the Archaeological Museum houses a Namur collection from the Roman, Frankish and Merovingian periods. It is considered one of the best collections of artefacts from the first to the seventh century in Belgium. She moved into new accommodation in 2020 at 7 rue Joseph Saintraint.
At number 3 on the same road is the Decorative Arts Museum in a mansion classed as an exceptional heritage site. It houses a superb collection of decorative art from the 17th to the 19th century including furniture, clocks, paintings, sculptures and crystal. Many pieces were made by craftsmen in the workshops of Namur for the local aristocracy.
A small but informative museum, MusAfrica, discovers the Belgian Congo, with information on the culture, the weapons, the flora and the fauna, as well as a very friendly staff. It is not supported by the government and asks for donations. The museum is currently closed for renovations, but check the website for when it will reopen.
the computer museum has a collection of machines from different brands like Unisys, IBM, but more interesting, a guided tour (in French) tells you the history of computing from mainframes to mini-computers.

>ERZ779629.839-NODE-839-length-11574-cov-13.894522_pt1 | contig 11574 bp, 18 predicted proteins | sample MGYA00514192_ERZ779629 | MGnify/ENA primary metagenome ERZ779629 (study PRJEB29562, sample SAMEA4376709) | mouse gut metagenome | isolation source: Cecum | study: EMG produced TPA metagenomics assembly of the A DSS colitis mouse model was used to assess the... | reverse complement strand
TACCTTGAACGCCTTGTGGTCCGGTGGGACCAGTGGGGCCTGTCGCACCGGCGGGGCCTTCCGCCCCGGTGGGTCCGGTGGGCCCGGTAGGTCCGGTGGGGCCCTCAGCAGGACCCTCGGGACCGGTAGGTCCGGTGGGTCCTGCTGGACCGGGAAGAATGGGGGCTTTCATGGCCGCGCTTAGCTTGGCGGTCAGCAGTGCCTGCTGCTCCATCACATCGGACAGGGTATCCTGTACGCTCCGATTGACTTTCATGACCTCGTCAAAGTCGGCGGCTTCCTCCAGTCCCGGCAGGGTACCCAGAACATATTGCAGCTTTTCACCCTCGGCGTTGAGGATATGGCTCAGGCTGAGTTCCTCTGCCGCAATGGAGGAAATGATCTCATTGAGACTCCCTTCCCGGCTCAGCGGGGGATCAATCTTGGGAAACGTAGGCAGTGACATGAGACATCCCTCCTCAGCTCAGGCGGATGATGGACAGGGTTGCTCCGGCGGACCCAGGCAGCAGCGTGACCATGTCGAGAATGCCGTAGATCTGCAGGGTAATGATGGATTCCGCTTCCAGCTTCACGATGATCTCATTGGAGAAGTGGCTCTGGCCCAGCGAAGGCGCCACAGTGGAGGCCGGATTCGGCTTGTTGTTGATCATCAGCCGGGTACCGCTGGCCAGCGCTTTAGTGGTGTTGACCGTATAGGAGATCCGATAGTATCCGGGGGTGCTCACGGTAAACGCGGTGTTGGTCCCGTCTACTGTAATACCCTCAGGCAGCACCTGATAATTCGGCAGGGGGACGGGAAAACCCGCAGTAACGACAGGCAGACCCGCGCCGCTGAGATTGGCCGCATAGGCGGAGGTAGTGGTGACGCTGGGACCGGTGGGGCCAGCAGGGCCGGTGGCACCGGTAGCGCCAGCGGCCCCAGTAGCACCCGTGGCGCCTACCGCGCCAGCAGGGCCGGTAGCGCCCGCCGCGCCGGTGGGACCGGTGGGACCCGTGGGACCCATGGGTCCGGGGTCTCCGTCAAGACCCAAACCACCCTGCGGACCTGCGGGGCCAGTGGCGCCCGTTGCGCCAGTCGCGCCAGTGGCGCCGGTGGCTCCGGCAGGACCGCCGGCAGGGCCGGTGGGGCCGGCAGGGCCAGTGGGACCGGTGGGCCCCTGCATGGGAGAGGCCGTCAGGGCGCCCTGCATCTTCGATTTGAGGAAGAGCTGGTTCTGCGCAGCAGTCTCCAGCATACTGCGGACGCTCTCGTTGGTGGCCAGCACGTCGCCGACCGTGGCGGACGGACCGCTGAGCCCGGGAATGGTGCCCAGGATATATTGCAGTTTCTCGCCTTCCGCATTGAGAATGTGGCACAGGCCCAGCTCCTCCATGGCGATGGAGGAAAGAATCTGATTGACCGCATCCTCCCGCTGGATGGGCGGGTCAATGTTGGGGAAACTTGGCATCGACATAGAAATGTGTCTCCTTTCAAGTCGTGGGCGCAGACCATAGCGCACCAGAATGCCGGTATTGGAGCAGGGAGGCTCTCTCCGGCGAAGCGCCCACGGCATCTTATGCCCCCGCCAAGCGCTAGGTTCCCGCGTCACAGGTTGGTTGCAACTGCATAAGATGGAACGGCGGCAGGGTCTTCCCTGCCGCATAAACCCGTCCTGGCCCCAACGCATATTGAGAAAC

the Strawberry Museum is located in Wépion, a district of Namur renowned for the cultivation of strawberries. It’s small, with only five rooms that explore the history of strawberries, with many artifacts and objects. The friendly owners can tell you a lot about growing strawberries and you can taste fresh strawberries when in season or try the produce of the fruit, including strawberry ice cream.
Parks and rivers
Kids will love the Queen Fabiola Attraction Park located on the Wonderful Route, which has a huge playground filled with an adventure castle, swings, giant chess, climbing area, mini golf (with 18 holes), trampolines and go-karts. Admission costs €9.
Louise Marie Park may not have the family attractions, but it is home to ducks and geese, and is beautifully landscaped for a leafy walk, with the remains of an ornate bridge and plenty of picnic spots. You can rent a barbecue area for free.
A boat trip is another way to see the city. Namur Cruises has heated boats and an onboard bar, and gives live explanations of the sights you pass. It leaves near the Jambes bridge and you can drive to Wépion (for the strawberry museum) passing some of the most beautiful villas in the town.
You can take a self-guided walking tour of the city with details here.
Pubs & restaurants
Head toward Ratin-Tot to try their Ratin 16. The café-bar was established 400 years ago in 1616 (hence the brew’s name), and the beer is a heady 7.5% alcohol. The chapter may not be as old, but also has a great selection of beers. Nestled behind the wood-decorated cathedral, its friendly atmosphere invites you to stay. You can find a list of restaurants and bars here.
For More information on places to visit and stay in Namur, go to the tourist office website.